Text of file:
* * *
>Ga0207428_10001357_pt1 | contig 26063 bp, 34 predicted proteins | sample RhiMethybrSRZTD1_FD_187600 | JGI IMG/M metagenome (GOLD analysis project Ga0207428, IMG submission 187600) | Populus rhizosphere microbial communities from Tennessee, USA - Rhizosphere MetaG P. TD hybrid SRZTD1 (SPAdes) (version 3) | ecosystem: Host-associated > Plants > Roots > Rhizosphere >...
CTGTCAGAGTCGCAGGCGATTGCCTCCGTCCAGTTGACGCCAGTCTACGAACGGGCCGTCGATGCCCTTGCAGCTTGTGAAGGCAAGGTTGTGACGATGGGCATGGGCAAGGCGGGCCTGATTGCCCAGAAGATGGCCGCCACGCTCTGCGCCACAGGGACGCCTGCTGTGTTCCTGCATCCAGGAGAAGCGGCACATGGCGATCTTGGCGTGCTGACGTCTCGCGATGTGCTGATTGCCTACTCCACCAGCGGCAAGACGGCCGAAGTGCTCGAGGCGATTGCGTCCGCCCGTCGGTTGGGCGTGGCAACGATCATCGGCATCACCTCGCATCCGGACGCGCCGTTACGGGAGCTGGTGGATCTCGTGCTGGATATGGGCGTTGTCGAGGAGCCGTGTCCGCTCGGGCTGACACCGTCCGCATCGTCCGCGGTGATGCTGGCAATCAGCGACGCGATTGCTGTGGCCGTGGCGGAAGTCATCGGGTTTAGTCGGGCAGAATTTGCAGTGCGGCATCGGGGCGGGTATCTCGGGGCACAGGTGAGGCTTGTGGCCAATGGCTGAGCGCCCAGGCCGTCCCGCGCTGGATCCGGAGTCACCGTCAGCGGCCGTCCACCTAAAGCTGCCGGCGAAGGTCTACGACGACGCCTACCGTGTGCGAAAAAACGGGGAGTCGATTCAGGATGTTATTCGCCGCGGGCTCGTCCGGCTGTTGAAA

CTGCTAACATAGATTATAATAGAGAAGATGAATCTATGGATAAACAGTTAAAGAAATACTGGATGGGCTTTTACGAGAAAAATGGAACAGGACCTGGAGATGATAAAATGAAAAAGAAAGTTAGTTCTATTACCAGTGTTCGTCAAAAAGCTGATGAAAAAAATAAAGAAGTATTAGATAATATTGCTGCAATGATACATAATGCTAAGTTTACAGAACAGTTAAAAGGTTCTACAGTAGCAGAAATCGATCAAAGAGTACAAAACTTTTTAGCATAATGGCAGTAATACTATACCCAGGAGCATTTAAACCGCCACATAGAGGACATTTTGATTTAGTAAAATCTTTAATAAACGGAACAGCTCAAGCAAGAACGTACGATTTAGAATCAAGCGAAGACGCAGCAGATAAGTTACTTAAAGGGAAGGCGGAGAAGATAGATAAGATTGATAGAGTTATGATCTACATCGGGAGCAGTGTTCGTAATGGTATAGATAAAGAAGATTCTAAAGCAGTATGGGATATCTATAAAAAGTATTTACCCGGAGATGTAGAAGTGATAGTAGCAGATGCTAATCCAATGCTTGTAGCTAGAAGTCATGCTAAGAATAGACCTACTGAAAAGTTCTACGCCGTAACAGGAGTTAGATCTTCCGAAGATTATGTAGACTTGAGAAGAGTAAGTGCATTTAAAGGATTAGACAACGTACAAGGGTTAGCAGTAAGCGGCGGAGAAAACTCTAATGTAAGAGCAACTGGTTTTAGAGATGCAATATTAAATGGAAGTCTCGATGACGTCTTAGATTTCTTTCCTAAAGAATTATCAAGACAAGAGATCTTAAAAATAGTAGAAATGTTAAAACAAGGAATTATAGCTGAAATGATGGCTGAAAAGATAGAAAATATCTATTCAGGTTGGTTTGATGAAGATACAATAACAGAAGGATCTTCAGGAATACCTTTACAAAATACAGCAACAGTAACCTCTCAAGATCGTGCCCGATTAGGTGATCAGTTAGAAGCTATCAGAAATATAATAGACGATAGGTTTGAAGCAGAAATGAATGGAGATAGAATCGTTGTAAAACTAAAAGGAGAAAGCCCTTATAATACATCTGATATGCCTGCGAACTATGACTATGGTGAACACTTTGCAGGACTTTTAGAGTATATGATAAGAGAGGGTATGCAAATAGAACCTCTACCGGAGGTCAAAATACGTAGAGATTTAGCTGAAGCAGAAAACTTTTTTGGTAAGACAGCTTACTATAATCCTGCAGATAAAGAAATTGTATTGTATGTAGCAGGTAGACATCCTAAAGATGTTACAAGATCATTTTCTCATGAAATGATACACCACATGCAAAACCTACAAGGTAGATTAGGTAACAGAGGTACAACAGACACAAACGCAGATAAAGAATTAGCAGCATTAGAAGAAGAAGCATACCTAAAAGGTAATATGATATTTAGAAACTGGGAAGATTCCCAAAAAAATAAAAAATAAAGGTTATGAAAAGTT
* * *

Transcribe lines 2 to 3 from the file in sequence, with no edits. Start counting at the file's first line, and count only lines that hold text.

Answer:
CTGTCAGAGTCGCAGGCGATTGCCTCCGTCCAGTTGACGCCAGTCTACGAACGGGCCGTCGATGCCCTTGCAGCTTGTGAAGGCAAGGTTGTGACGATGGGCATGGGCAAGGCGGGCCTGATTGCCCAGAAGATGGCCGCCACGCTCTGCGCCACAGGGACGCCTGCTGTGTTCCTGCATCCAGGAGAAGCGGCACATGGCGATCTTGGCGTGCTGACGTCTCGCGATGTGCTGATTGCCTACTCCACCAGCGGCAAGACGGCCGAAGTGCTCGAGGCGATTGCGTCCGCCCGTCGGTTGGGCGTGGCAACGATCATCGGCATCACCTCGCATCCGGACGCGCCGTTACGGGAGCTGGTGGATCTCGTGCTGGATATGGGCGTTGTCGAGGAGCCGTGTCCGCTCGGGCTGACACCGTCCGCATCGTCCGCGGTGATGCTGGCAATCAGCGACGCGATTGCTGTGGCCGTGGCGGAAGTCATCGGGTTTAGTCGGGCAGAATTTGCAGTGCGGCATCGGGGCGGGTATCTCGGGGCACAGGTGAGGCTTGTGGCCAATGGCTGAGCGCCCAGGCCGTCCCGCGCTGGATCCGGAGTCACCGTCAGCGGCCGTCCACCTAAAGCTGCCGGCGAAGGTCTACGACGACGCCTACCGTGTGCGAAAAAACGGGGAGTCGATTCAGGATGTTATTCGCCGCGGGCTCGTCCGGCTGTTGAAA

CTGCTAACATAGATTATAATAGAGAAGATGAATCTATGGATAAACAGTTAAAGAAATACTGGATGGGCTTTTACGAGAAAAATGGAACAGGACCTGGAGATGATAAAATGAAAAAGAAAGTTAGTTCTATTACCAGTGTTCGTCAAAAAGCTGATGAAAAAAATAAAGAAGTATTAGATAATATTGCTGCAATGATACATAATGCTAAGTTTACAGAACAGTTAAAAGGTTCTACAGTAGCAGAAATCGATCAAAGAGTACAAAACTTTTTAGCATAATGGCAGTAATACTATACCCAGGAGCATTTAAACCGCCACATAGAGGACATTTTGATTTAGTAAAATCTTTAATAAACGGAACAGCTCAAGCAAGAACGTACGATTTAGAATCAAGCGAAGACGCAGCAGATAAGTTACTTAAAGGGAAGGCGGAGAAGATAGATAAGATTGATAGAGTTATGATCTACATCGGGAGCAGTGTTCGTAATGGTATAGATAAAGAAGATTCTAAAGCAGTATGGGATATCTATAAAAAGTATTTACCCGGAGATGTAGAAGTGATAGTAGCAGATGCTAATCCAATGCTTGTAGCTAGAAGTCATGCTAAGAATAGACCTACTGAAAAGTTCTACGCCGTAACAGGAGTTAGATCTTCCGAAGATTATGTAGACTTGAGAAGAGTAAGTGCATTTAAAGGATTAGACAACGTACAAGGGTTAGCAGTAAGCGGCGGAGAAAACTCTAATGTAAGAGCAACTGGTTTTAGAGATGCAATATTAAATGGAAGTCTCGATGACGTCTTAGATTTCTTTCCTAAAGAATTATCAAGACAAGAGATCTTAAAAATAGTAGAAATGTTAAAACAAGGAATTATAGCTGAAATGATGGCTGAAAAGATAGAAAATATCTATTCAGGTTGGTTTGATGAAGATACAATAACAGAAGGATCTTCAGGAATACCTTTACAAAATACAGCAACAGTAACCTCTCAAGATCGTGCCCGATTAGGTGATCAGTTAGAAGCTATCAGAAATATAATAGACGATAGGTTTGAAGCAGAAATGAATGGAGATAGAATCGTTGTAAAACTAAAAGGAGAAAGCCCTTATAATACATCTGATATGCCTGCGAACTATGACTATGGTGAACACTTTGCAGGACTTTTAGAGTATATGATAAGAGAGGGTATGCAAATAGAACCTCTACCGGAGGTCAAAATACGTAGAGATTTAGCTGAAGCAGAAAACTTTTTTGGTAAGACAGCTTACTATAATCCTGCAGATAAAGAAATTGTATTGTATGTAGCAGGTAGACATCCTAAAGATGTTACAAGATCATTTTCTCATGAAATGATACACCACATGCAAAACCTACAAGGTAGATTAGGTAACAGAGGTACAACAGACACAAACGCAGATAAAGAATTAGCAGCATTAGAAGAAGAAGCATACCTAAAAGGTAATATGATATTTAGAAACTGGGAAGATTCCCAAAAAAATAAAAAATAAAGGTTATGAAAAGTT